Jen McClure (@jen_mcclure), the Vice President of Digital and Social Media at Thomson Reuters was a recent guest of Carrie Kerpen (@carriekerpen) on her podcast, All the Social Ladies. Kerpen summarized their discussion in a piece at Forbes.
McClure, who has a wealth of experience in publishing, PR, marketing and sales makes clear the number one way to measure return on social media is sales.
How could it be anything else? An increase in sales is the best way to communicate the ROI (return on investment) of social media, which is something the industry has always struggled to quantify.
Thomson Reuters doesn’t screw around as to use of social media by its sales and accounts people or the KPI’s used to measure their success.
Thomson Reuters has deployed a “social selling” program, where its sales members undergo intensive training and receive certification to become social media sellers. This shrinks the bridge between the company and the consumer, and helps the sales staff engage with the community. The KPIs (Key Performance Indicators) it measures through social media selling include answers to the following questions: “Do you have a better understanding of our customers and our prospects and their business needs as a result of interacting with them across social networks? Are you getting into that sales cycle conversation earlier? Are you increasing your thought leadership and your influence position and really transforming yourself from being the rep. to a valued resource that can help?”
The results so far?
Sales members love social media selling because it’s fun, easy, and empowering, and because it helps them build their social networks. They are able to engage customers over new channels, ones where customers are starting, and sometimes ending, their buying journeys. It makes the staff feel better about its work.
When we survey our sales people and ask, ‘To what extent do you feel like you have increased your thought leadership, your influence, your understanding of the customers,’ it’s in the 85- to 95-percent range…
Could your law firm’s lawyers be social selling? Of course they could.
- They could use all social media (blogging, Facebook, Twitter and LinkedIn) to gain a better understanding, personally and professionally, of their clients and prospective clients.
- They could gain a better understanding of their business needs specifically and as to specific industries in general.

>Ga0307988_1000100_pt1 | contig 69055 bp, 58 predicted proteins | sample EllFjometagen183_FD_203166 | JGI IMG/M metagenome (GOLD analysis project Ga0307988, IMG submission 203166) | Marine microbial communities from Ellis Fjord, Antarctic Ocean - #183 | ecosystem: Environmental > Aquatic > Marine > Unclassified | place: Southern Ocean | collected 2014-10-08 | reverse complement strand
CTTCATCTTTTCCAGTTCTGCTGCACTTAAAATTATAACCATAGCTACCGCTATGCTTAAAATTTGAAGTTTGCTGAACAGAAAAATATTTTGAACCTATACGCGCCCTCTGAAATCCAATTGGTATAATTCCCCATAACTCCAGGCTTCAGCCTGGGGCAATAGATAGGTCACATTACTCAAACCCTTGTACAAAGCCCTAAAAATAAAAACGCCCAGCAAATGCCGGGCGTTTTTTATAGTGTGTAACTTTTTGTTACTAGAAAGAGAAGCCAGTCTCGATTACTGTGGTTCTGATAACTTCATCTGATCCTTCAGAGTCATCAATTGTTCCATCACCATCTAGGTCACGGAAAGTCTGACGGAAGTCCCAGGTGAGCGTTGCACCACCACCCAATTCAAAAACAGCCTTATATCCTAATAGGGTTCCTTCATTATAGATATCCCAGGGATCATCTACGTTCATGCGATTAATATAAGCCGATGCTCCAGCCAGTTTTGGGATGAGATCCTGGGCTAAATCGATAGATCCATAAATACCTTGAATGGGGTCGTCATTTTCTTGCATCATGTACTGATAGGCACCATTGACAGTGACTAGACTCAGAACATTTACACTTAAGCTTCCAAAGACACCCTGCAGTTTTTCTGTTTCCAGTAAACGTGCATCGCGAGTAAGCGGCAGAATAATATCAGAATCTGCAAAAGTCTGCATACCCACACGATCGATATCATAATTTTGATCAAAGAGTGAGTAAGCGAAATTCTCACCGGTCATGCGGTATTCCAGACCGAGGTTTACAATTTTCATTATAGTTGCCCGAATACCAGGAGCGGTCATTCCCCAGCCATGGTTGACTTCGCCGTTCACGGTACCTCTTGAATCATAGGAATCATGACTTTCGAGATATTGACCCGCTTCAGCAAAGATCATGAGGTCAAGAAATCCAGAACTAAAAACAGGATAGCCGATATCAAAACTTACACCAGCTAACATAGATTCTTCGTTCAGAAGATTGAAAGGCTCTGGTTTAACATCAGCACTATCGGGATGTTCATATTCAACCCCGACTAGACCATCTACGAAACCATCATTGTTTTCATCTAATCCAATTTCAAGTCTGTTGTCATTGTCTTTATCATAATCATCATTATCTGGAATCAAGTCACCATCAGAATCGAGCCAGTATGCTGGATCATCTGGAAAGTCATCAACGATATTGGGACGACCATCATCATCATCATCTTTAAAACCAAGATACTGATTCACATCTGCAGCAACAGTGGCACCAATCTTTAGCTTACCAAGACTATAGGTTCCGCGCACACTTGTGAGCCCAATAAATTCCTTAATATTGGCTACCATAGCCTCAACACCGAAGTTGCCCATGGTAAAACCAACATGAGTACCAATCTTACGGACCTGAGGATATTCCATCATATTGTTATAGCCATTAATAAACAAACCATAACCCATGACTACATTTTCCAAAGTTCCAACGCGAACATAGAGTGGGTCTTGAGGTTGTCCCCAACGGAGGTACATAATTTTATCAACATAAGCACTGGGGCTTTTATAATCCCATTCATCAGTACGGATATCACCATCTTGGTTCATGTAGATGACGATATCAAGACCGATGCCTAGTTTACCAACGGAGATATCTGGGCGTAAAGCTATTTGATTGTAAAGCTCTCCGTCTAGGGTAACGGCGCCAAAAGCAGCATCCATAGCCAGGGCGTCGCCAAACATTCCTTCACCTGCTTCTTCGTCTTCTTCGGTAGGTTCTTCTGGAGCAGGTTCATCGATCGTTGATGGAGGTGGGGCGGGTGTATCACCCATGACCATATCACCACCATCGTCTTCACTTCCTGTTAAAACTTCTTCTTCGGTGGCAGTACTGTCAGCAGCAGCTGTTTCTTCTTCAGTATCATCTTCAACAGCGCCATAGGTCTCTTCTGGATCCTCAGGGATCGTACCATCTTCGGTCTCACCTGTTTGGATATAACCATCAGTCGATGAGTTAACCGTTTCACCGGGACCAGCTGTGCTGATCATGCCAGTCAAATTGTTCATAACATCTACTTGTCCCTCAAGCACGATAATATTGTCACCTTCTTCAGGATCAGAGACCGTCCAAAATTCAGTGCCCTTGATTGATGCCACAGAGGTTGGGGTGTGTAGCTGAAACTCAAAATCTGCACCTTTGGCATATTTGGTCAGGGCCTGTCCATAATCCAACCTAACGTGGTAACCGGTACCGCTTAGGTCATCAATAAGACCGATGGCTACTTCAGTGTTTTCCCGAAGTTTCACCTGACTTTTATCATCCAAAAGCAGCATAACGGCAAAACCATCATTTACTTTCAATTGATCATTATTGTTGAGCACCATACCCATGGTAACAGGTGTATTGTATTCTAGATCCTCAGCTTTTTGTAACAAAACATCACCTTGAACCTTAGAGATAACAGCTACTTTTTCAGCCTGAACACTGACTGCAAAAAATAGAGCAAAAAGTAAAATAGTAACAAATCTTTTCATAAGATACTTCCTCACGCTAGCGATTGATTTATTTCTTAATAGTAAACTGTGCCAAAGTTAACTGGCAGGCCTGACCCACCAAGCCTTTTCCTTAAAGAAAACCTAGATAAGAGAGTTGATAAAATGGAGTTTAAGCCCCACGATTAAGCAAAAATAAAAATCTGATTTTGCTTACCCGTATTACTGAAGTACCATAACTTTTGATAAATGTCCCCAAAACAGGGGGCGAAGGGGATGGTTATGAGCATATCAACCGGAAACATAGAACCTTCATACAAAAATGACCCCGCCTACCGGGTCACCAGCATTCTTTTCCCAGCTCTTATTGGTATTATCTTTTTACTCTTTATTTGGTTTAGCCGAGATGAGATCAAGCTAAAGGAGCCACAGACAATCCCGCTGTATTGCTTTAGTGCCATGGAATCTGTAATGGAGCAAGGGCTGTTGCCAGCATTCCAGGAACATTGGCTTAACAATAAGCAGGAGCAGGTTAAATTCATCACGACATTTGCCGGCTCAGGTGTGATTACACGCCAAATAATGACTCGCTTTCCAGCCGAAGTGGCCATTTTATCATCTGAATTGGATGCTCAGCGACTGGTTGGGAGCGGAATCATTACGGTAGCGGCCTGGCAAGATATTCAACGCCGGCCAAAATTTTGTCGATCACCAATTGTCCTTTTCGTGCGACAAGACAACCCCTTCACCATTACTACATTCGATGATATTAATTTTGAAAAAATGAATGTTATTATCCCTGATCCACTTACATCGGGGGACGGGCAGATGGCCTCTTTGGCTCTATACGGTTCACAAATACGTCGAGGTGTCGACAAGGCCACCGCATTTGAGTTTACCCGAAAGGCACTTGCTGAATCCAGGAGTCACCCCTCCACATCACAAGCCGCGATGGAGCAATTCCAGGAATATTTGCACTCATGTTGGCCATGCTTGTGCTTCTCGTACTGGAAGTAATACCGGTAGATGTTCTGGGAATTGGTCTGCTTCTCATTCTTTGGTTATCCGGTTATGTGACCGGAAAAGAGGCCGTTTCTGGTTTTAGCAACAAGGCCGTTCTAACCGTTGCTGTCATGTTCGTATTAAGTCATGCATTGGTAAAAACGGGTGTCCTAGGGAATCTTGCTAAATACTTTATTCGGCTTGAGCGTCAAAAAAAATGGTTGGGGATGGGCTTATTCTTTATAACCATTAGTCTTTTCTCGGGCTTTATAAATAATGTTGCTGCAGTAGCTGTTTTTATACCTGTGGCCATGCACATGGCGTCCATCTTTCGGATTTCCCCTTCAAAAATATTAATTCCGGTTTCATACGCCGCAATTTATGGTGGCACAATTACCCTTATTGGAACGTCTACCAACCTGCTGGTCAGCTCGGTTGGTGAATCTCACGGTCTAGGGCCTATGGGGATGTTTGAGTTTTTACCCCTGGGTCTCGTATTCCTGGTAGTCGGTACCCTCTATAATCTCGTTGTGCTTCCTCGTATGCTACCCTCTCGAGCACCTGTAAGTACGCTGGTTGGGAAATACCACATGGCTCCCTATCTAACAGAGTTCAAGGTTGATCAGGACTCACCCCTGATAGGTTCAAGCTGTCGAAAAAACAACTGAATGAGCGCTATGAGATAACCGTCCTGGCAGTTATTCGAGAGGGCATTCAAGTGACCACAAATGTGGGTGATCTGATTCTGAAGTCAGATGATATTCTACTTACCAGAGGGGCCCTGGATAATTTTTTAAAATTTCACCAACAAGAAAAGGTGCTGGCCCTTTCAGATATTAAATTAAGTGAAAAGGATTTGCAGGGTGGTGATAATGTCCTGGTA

- They could leverage this increased knowledge into
sales meetingsdiscussions with clients and prospective clients with whom they now have better relationships as a result of social media.
- They could be increasing their thought leadership and influence position by blogging on a real publication independent of the firm’s website. Authorship and speaking have been at the heart of establishing oneself as a “lawyers’ lawyer” since the beginning of time.
- They could be transforming themselves from just a lawyer to a “go to” lawyer who is viewed as reliable and trusted authority on a niche area of the law or niche business. A lawyer is looked as a resource for information and counsel.
Law firms are not alone. LexBlog is right with you in the need to be social selling. We need to be getting to know, personally and professionally, the people we serve. The only limits should be good taste and how appropriate a particular client or prospective client feels about the use of a particular social media in our getting to know them.
We, as a team, have to develop a comfort with the social media being used by those we serve. Facebook, which of course people view differently, is a perfect medium to engage our audience, professionally and personally.
Facebook is where people get to know what’s really important in others’ lives. A family vacation, anniversary celebration, or the death of a loved one can often rank well above news and information shared online.
Blogging to engage authorities and influencers in the field you are passionate about establishes huge authority over time. Why not be the person who is viewed as a ‘go to’ resource? Aim high.
Create Twitter lists of your clients and potential clients so you can share what they are sharing and engage them personally and professionally.
LinkedIn works for initial connection and initial outreach. But LinkedIn doesn’t generate the warm and fuzzy relationships or thought leadership status. This is ironic in that most professionals feel the most comfortable on LinkedIn.
Rather than look at social media as something that’s a compliment to the things we do to build relationships and influence. Let’s look at social media as the new reality.
People connect and engage with people on social media all of the time. Professionals publish, without gated walls, their insight to blogs all of the time. These blog posts move across social media all of the time.
We’re not going back in time. To nurture relationships and build influence, law firms (and LexBlog) need to have their teams using social media in an effective way and to be prepared to measure the results by the bottom line.